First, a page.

June 3 – September 8, 2006
June 3 - September 8, 2006
Marc Selwyn Fine Art is pleased to announce an exhibition of new work by Kristen Morgin. This is the artist’s first solo show. The opening reception will take place on Saturday, June 3 from 6:00-8:00pm.
Morgin’s sculptures, which are formed from a mixture of clay, cement, and glue over armatures of wood and wire, appear as unearthed or abandoned objects which nevertheless retain an unexpected life and elegance. In this show, aging and disintegrating peddle cars and carousel horses look like eerie childhood memories. Topolino, the largest work in the exhibition, is a stark image of mortality and decay whose intense materiality coexists with its ghost like presence.
According to Christopher Miles, "They are so surprising, so uncanny, as to seem without precedent, yet they have affinities with a strange assortment of objects, including ancient tomb guardians like the Qin dynasty terra-cotta soldiers found buried in central China, the revolutionary unfinished yet finished sculptures of Auguste Rodin, the bricolage towers of Simon Rodia, and the quasirealist sculptures of Liz Craft and Charles Ray. In character, they relate to the assemblages and tableaux of George Herms, Edward and Nancy Reddin Kienholz, and Micahel C. McMillen, and to the rougher edges of a category of art that has come to be termed California funk."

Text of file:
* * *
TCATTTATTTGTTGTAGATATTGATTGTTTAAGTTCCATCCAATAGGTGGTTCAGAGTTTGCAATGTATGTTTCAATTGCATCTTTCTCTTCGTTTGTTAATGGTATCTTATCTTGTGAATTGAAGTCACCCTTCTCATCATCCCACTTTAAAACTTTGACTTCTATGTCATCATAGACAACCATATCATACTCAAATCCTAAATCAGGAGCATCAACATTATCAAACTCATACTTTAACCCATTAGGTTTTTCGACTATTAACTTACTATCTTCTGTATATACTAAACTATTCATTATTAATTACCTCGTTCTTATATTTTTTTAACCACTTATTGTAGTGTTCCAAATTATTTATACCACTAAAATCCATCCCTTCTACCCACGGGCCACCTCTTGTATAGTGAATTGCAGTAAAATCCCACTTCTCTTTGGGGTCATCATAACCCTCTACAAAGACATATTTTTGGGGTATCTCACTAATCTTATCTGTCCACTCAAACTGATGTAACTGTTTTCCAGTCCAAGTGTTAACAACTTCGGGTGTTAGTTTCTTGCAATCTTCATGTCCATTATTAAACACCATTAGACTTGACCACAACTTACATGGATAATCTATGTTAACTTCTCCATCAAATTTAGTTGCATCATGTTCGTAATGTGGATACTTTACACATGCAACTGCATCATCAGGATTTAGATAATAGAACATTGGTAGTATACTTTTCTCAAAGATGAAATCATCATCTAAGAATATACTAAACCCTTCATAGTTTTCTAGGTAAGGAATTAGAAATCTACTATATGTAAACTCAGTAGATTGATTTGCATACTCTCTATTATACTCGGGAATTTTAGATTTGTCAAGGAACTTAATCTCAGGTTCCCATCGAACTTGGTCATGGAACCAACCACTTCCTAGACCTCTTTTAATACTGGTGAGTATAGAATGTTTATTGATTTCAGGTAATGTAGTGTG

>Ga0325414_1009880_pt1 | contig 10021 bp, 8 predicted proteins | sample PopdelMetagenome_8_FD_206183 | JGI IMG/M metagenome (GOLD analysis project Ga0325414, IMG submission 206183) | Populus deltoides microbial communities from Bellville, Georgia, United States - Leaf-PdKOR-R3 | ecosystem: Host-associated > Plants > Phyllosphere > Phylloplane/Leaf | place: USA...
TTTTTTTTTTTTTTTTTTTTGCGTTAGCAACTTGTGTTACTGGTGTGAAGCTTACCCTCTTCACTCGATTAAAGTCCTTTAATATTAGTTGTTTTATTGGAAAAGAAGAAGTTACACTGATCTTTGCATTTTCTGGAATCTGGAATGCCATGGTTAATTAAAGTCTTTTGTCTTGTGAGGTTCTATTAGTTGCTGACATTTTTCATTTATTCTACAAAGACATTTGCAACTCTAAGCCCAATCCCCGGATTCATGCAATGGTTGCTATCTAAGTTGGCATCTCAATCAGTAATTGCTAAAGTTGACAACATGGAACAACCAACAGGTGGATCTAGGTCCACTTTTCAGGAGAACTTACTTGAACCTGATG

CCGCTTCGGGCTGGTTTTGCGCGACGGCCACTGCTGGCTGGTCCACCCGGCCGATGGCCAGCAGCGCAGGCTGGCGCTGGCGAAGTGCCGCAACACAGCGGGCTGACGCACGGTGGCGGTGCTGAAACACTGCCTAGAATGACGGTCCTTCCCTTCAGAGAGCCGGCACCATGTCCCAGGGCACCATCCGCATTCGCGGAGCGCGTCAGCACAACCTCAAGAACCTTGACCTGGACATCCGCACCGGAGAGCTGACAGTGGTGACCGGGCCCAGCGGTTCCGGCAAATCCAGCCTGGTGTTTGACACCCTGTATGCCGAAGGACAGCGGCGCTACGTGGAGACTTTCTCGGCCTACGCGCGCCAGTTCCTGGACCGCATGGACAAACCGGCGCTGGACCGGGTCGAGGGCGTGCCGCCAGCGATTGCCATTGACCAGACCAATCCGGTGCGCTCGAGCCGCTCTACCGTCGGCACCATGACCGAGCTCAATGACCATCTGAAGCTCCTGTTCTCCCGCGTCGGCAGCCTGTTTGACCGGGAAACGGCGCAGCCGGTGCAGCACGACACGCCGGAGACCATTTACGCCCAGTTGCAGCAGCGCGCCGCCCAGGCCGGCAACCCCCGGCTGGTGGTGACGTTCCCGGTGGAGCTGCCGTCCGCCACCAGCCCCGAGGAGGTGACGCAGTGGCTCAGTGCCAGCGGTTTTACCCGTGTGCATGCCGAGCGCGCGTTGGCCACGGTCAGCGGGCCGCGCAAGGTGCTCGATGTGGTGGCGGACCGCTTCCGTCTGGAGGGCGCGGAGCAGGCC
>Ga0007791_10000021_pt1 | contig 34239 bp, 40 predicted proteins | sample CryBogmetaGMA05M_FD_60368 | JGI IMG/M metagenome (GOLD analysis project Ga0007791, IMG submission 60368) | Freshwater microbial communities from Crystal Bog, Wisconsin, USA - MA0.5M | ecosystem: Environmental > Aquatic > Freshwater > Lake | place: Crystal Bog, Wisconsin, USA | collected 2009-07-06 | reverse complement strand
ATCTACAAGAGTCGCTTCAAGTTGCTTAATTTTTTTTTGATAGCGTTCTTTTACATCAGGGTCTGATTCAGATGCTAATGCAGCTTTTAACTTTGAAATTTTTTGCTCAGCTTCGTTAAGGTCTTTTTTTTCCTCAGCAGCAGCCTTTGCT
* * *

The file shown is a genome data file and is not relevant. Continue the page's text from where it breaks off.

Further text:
Morgin was born in 1968 in Brunswick, Georgia. She completed her BA at California State University, Hayward, and her MFA at Alfred University. Her works have been included in the Sixty-first Scripps Ceramic Annual at the Ruth Chandler Williamson Gallery, Claremont, California, and Because the Earth Is One-Third Dirt at the Colorado University Art Museum, Boulder. She is an assistant professor of ceramics at California State University, Long Beach.